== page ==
As war comes home
Violence grows against women
Ft. Bragg murders recall Vietnam era
By Minnie Bruce Pratt
In a pattern chillingly familiar to those who remember the
Vietnam War, four soldiers stationed at Ft. Bragg, N.C., have
killed their wives in the last six weeks. Three of the soldiers
were members of the Army's Special Operations unit, veterans of
the U.S. war against Afghanistan.
Ft. Bragg is the Army's headquarters for Special Forces and
Special Operations units. Hundreds of soldiers have been
deployed to Afghanistan from there.
The public has suffered a barrage of articles, photographs,
opinion pieces and interviews claiming that President George W.
Bush's so-called war on terrorism would liberate the women of
Afghanistan. The message has been that one aim of Bush's
"endless war"is to "rescue" women abroad--and protect families
Now the men who have fought this war are returning home--and
the brutal consequences of this aggressive imperial war are
coming home with them.
Army officials have expressed surprise at the murders;
headlines read, "Slayings of four soldiers' wives confound Army
leaders." Sgt. Brian Sutton of the U.S. Army's Special
Operations Command said, "This is something strange for the
community of Fort Bragg. ... This does not happen." (Knight
Ridder newspapers, July 27)
But activists who live in Fayetteville, N.C.--Ft. Bragg's
civilian community--find nothing surprising in this onslaught
of violence against women.
Rallies were held in more than 20 cities across North
Carolina on July 25 to protest the fact that eight domestic
violence murders had occurred in the state within 22 days.
The year had begun with the January murder of Shalamar
Franceschi, who was stabbed to death on one of the busiest
streets in the town by her soldier husband. He had recently
held her, her mother and child hostage. He committed the murder
after a local judge released him from jail on bond.
Organizer Roberta Waddle, of the local chapter of the
National Organization for Women, said, "Terrorism is being
perpetrated right here in North Carolina ... on women by the
very men who 'love' them." (Fayetteville Observer, July 24)
With each U.S. war of aggression, violence against women
climbs to epidemic proportions in military towns.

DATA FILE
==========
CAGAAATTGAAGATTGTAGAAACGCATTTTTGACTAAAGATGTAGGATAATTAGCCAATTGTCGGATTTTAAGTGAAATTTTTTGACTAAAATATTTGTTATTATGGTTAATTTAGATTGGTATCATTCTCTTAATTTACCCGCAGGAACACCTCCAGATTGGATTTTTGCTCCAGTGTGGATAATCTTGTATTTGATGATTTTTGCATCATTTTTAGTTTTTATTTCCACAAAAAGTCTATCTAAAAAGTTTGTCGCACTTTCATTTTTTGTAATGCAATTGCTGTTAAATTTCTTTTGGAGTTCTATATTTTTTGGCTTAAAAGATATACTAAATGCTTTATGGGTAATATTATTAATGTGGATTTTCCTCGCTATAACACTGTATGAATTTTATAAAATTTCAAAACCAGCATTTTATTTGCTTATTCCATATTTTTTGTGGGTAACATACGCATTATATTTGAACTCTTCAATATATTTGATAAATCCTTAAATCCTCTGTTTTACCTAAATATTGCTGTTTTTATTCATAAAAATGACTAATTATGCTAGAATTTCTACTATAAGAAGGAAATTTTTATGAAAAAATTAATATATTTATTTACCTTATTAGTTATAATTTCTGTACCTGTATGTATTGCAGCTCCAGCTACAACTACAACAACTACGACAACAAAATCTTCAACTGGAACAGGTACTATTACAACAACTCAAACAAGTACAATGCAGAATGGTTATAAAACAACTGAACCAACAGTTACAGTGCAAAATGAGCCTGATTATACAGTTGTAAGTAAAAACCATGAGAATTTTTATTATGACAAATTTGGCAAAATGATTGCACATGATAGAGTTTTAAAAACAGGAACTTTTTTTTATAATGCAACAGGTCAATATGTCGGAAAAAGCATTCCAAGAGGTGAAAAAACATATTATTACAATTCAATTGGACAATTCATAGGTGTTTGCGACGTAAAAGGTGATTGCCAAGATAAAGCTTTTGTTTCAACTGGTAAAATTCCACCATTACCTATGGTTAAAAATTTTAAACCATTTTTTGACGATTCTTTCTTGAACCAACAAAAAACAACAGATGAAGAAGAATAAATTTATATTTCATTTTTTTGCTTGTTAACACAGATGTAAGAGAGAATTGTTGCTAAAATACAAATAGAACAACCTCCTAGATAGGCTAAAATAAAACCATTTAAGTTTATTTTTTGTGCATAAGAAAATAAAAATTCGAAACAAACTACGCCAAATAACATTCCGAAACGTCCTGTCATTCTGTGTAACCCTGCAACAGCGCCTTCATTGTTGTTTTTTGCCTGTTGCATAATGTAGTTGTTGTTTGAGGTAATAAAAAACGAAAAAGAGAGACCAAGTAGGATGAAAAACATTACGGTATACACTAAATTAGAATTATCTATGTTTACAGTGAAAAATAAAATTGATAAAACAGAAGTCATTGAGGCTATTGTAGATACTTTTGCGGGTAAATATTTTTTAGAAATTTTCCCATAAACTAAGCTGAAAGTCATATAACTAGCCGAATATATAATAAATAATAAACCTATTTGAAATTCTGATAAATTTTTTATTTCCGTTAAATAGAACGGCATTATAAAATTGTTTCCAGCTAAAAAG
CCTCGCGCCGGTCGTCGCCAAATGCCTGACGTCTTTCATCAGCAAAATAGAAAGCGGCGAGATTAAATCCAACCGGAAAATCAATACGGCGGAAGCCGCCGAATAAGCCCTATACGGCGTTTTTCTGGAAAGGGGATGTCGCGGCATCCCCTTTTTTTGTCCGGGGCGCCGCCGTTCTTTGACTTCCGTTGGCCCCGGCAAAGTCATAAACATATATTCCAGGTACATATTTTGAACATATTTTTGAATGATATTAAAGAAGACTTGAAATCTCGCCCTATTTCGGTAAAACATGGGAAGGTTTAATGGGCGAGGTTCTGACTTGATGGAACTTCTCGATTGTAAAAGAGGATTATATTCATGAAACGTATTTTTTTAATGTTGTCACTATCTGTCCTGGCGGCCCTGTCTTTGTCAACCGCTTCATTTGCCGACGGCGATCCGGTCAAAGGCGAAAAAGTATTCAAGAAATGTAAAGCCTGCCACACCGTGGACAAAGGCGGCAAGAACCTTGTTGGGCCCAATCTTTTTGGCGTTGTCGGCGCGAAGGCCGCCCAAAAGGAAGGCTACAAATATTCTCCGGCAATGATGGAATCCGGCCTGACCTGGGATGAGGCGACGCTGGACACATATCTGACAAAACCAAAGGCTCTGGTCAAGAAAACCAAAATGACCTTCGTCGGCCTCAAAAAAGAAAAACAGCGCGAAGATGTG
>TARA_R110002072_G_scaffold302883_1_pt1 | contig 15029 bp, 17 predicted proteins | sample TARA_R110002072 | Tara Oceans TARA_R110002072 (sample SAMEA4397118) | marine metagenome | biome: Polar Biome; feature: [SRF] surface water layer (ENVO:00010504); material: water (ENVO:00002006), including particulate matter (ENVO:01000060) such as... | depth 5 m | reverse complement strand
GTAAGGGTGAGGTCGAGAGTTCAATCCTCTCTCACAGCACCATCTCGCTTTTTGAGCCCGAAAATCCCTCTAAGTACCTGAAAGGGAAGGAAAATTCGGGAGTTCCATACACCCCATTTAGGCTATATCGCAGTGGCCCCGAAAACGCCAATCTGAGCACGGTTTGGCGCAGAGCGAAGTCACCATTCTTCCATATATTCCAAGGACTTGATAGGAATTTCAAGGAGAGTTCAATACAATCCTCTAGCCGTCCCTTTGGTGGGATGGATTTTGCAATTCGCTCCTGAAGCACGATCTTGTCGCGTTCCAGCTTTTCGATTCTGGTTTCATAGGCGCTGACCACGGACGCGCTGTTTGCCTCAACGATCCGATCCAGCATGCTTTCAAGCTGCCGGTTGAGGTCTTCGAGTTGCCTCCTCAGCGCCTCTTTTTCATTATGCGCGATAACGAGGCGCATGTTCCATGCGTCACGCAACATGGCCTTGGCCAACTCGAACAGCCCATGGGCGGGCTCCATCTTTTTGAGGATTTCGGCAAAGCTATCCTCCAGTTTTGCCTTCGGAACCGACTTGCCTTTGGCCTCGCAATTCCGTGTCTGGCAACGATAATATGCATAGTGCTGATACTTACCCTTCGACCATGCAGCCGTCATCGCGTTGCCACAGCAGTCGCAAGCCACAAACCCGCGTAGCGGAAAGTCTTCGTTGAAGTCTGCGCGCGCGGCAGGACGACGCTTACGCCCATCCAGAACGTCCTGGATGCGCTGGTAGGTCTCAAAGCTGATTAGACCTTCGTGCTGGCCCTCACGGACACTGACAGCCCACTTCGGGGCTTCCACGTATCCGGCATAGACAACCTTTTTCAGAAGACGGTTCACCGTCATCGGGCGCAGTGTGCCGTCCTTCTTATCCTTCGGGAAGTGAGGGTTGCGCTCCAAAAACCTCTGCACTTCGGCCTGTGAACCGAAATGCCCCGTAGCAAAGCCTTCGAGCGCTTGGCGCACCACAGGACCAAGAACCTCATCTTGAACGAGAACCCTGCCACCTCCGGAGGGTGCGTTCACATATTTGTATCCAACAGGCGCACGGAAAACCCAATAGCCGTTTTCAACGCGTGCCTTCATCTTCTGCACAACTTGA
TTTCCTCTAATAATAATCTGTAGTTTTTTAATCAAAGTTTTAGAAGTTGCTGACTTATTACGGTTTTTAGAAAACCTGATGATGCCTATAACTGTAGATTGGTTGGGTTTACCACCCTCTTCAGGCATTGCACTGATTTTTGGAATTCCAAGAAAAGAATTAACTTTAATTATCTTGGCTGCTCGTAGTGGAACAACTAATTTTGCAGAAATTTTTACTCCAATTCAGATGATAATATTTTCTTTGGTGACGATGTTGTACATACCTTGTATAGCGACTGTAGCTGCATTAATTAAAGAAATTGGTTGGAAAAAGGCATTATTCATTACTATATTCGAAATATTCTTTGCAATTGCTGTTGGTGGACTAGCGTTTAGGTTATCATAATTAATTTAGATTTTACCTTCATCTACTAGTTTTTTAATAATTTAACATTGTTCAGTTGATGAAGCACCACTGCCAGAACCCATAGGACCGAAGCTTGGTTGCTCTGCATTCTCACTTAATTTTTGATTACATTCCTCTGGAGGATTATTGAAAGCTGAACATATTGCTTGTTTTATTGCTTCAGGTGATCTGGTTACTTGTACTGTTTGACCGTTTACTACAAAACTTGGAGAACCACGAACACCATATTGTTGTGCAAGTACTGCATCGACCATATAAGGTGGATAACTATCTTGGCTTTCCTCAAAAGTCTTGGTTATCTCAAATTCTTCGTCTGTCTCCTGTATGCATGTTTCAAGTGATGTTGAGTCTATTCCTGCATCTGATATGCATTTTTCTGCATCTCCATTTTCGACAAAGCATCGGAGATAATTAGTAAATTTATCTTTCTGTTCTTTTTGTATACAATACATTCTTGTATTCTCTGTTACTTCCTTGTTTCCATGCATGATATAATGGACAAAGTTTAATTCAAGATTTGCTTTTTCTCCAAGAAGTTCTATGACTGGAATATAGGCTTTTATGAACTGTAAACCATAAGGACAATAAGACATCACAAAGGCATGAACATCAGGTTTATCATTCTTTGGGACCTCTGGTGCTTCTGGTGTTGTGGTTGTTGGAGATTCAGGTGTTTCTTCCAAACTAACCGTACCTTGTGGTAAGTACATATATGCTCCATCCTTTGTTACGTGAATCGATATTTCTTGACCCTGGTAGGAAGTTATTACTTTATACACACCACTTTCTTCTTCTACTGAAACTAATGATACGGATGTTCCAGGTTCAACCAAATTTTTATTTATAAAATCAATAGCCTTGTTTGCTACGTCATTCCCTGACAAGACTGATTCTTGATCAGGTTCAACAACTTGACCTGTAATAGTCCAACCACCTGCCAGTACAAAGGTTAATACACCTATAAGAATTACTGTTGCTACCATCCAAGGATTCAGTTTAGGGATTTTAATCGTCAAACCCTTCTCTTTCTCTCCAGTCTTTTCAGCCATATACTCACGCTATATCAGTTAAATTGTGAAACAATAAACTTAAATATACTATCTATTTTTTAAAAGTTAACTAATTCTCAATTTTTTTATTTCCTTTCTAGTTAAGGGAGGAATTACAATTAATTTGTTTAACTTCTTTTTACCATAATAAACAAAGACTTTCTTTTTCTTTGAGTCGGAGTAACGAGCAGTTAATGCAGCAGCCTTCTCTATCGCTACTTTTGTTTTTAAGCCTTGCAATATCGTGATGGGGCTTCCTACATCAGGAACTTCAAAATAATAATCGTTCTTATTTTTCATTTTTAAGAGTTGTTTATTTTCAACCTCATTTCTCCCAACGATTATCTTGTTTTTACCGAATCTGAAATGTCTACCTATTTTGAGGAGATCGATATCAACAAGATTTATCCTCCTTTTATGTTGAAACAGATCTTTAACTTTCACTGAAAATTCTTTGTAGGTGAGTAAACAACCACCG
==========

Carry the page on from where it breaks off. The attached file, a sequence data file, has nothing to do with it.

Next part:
In the 1970s, local people called Fayetteville "Fayettenam"
as the level of abuse ratcheted up with the return of Vietnam
veterans to Ft. Bragg. Murders of women by their soldier
boyfriends and husbands were a common occurrence, sometimes
taking on the aspect of public executions. A well-known example
was the killing of a woman who fled from her husband to a
counseling center, only to be shot there by him in front of the
Women in the downtown area were subjected to a storm of
catcalls and harassment, and some "literally became a type of
war refugee, leaving town as soon as they became adults and
never going back." (Catherine Lutz, "Homefront: A Military City
and the American 20th Century")
According to the Miles Foundation, the rate of domestic
violence is two to five times higher in the military than in
the civilian population. The foundation is an advocacy group
for victims of domestic violence in the military. (New York
Times, July 20)
The North Carolina Coalition Against Domestic Violence
estimates that a domestic homicide occurs every four days in
that state. (Fayetteville Observer, July 19)
Local activists are working to stop this epidemic of
violence against women. Shortly after Shalamar's brutal
killing, activists took their protest to the steps of the
Cumberland County Courthouse, chanting, "Stop the violence!
Stop the murders!"
In addition to NOW, groups attending included the Women's
Center of Fayetteville, a Black women's coalition, and members
of a breast cancer resource center where Shalamar had
The human cost of war
Virtually every day, articles and news broadcasts openly
report on the Bush administration's bellicose threats to
militarily invade Iraq. With this threat of the opening up of a
new front in the "endless war," the Bush administration is
calculating how much a new U.S. offensive will cost. News
accounts speculate that it might run as much as $80 billion.
(New York Times, July 29)
But the real cost will be wrung out of the lives of the
Iraqi people at ground zero if the bombs fall and the troops
attack. And U.S. GI lives will be lost, too. And there will be
other unseen casualties as well, like Shalamar Franceschi and
her husband and family.
The human cost will include abused or murdered women--and
the broken lives of U.S. soldiers who come back shattered to
the core after "following orders" and killing for their
country, only to find they are unwittingly protecting the
interests of big money and big business.
The real cost will be the public education funds cut,
hospitals closed, summer recreation programs cancelled--and the
lives lost or stunted--because the money is being spent on
The real cost will be the men, women and children of Iraq
dying, again, in a country whose roads, hospitals and schools
have been ruined--by yet another U.S. war of aggression.
Yes, stop the violence--the violence against women--and the
violence done to humanity by U.S. imperialism. It's time to
stop the war against women--and to stop the war against Iraq
before it starts.
Pratt was active in women's liberation in Fayetteville
from 1975 to 1981.
Reprinted from the Aug. 8, 2002, issue of
Workers World newspaper
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